Publishers, Please Stop Trying to Trick Me into Reading that Book
Marketing a book as “fun” and “light” without mentioning its darker, sadder sides does nobody any favours.
Is it just me, or does it sometimes feel like publishers are trying to trick us into reading certain books?
Picture the scene: it’s been a rough week; a rough year and a half. But it’s Saturday night and you’re determined to escape into a romance novel you’ve seen all over Bookstagram. People have called it hot and fun and perfect for fans of X TV show! That sounds like just what you need after the last year and a half of pandemic, political upheaval, and whatever else life has thrown at you. Maybe you’ve lost someone close to you and you’re still processing that grief, but you just want a few hours away from that. And then, bam! The book turns out to be all about grief, and you’re punched in the gut all over again. Nobody had warned you — not the Bookstagrammers, not the BookTokers, and certainly not the publishers, who were determined to play up the hot and fun and perfect for fans of X TV show of it all in all their marketing, starting with the cover.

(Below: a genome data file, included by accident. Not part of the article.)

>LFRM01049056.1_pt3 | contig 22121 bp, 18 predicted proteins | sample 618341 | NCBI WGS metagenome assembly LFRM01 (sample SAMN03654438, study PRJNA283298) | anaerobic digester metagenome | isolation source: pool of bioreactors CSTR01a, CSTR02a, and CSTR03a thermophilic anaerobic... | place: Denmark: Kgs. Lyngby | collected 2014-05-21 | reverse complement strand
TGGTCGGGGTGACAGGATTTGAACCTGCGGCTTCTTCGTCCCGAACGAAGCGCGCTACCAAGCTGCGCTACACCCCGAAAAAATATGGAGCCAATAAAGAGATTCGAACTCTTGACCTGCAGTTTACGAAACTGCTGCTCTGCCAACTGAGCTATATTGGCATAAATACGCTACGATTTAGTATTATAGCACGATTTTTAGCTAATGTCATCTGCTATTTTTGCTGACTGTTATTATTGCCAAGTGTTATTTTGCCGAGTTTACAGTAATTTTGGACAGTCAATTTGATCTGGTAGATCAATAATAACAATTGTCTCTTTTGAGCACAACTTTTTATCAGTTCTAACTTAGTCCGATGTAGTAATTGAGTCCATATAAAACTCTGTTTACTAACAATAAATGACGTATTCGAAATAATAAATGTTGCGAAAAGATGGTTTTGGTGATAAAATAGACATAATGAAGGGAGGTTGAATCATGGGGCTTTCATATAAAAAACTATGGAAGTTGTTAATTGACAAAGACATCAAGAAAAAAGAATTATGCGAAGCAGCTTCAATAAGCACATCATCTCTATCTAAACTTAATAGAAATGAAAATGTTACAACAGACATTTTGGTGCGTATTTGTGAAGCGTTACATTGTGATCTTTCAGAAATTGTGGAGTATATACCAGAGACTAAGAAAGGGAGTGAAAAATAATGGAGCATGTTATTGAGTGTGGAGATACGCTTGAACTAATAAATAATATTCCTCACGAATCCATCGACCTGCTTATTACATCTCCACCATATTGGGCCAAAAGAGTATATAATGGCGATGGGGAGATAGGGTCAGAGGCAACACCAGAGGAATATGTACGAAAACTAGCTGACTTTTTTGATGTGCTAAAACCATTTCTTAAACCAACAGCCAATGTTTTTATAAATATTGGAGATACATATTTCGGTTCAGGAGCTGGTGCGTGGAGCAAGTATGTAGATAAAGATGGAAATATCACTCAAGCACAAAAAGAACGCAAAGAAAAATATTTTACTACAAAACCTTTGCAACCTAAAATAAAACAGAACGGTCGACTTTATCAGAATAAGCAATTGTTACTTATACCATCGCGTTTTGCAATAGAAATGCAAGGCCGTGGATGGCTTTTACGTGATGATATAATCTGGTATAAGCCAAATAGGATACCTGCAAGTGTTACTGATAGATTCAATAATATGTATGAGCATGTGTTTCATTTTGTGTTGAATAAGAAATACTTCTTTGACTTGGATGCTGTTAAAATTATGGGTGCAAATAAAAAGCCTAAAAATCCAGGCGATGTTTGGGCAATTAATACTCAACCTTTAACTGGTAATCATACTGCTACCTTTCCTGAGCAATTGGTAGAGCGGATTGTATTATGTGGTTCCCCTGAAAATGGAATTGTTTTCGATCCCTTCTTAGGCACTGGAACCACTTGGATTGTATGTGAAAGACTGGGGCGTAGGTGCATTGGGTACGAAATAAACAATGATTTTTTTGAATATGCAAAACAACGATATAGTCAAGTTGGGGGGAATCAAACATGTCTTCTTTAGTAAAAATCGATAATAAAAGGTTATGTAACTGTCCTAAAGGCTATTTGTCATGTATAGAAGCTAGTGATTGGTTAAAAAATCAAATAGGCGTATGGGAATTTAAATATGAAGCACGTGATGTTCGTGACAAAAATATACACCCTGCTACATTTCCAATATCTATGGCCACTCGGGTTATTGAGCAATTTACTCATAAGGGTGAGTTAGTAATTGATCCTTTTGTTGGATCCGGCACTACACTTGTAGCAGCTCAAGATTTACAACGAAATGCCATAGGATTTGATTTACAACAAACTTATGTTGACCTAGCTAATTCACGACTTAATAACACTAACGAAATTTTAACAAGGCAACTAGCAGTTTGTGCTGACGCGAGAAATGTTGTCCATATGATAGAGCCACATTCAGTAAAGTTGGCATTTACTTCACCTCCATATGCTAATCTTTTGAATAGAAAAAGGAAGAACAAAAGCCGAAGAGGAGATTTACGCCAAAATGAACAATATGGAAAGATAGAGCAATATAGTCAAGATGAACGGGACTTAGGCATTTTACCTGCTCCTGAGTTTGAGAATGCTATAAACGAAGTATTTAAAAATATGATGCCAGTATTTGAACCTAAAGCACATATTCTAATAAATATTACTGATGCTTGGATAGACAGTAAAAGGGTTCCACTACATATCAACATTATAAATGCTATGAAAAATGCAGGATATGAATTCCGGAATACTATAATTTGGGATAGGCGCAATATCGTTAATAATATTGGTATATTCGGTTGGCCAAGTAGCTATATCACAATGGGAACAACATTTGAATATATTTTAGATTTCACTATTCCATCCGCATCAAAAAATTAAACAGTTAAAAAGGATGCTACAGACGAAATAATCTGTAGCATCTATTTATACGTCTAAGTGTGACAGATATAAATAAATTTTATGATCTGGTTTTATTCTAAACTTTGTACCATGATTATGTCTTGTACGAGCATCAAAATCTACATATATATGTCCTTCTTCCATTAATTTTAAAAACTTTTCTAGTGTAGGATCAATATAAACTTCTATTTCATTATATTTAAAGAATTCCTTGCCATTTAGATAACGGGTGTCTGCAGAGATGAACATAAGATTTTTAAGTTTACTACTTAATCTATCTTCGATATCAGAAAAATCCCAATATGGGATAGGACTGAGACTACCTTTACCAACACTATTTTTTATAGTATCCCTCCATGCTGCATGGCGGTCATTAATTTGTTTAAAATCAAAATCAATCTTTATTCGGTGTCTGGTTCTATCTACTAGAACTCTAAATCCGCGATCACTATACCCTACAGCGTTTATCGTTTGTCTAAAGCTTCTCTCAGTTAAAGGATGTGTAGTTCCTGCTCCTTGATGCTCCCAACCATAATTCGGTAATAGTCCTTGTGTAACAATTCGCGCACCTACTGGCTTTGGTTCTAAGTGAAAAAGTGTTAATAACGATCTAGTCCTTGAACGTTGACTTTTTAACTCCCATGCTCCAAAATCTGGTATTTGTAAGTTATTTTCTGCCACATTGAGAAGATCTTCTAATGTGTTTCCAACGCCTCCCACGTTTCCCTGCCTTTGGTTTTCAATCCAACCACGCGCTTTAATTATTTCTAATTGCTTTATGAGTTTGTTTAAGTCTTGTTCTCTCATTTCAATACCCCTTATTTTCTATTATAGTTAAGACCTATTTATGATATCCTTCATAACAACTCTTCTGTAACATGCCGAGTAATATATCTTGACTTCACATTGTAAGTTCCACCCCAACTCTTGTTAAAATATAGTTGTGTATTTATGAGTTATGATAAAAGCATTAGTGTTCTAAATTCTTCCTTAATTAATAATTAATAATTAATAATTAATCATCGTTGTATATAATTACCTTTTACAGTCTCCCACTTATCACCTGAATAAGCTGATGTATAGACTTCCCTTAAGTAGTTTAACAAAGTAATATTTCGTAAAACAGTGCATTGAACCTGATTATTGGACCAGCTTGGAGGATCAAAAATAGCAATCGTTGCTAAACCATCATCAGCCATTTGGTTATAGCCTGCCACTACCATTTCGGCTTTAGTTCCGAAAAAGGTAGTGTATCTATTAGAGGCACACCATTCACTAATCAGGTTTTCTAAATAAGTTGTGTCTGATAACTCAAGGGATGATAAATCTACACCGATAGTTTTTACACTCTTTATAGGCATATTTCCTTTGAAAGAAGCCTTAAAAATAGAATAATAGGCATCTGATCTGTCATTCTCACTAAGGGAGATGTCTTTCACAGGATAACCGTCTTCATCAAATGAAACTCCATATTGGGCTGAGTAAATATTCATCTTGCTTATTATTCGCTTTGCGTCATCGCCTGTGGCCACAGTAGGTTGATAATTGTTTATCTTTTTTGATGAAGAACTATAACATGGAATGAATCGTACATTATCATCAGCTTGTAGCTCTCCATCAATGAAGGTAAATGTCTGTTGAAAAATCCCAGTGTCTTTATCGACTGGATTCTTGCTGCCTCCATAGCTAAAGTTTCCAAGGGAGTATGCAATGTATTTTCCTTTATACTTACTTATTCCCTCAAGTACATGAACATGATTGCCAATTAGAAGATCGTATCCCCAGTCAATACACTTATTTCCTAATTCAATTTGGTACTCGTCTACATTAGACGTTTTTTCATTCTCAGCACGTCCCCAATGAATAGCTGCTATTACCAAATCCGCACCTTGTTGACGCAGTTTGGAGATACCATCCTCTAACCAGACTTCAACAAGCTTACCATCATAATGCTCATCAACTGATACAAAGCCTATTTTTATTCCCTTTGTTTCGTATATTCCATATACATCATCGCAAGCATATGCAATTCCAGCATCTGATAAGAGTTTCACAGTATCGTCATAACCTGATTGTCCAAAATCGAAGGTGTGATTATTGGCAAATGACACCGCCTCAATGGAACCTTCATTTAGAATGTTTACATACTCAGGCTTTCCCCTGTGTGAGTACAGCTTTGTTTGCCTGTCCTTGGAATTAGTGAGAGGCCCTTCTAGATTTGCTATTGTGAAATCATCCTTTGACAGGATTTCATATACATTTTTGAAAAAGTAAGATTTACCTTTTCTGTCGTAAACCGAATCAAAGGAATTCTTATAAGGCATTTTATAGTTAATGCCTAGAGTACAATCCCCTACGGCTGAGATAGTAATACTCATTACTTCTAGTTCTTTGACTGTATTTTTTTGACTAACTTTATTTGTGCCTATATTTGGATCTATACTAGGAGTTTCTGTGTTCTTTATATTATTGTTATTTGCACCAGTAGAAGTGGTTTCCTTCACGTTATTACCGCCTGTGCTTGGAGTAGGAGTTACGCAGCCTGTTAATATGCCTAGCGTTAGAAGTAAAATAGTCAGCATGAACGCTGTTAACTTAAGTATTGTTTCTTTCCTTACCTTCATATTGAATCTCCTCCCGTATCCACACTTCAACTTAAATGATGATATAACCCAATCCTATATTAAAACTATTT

Fun, cheerful covers are eye-catching on Instagram and TikTok, and they scream “here is the light relief you’ve been waiting for” to a reading world feeling beaten up by life in general and the pandemic in particular. But sometimes, it feels like trickery.
As Book Rioter Gia R. says, “whether we like it or not, a cover is often the first thing someone sees when looking at a book. Sure, we’ll often read the synopsis or the blurb, but that usually occurs after we see the cover. I like to think of covers as the start to a conversation that readers engage in.”
In other words, a cover really has one job: to make us curious enough about the book to pick it up. But it’s not just that: a cover, I would argue, is also an implicit promise to the reader, signalling what kind of book they are getting. Interestingly, UK publishing industry insider Bethany Rutter, of the What Page Are You On podcast, has talked about how she finds it difficult to choose books to buy in the U.S., because she can’t “read” the covers. It’s not something we’re ever explicitly taught, but over time we absorb conventions and…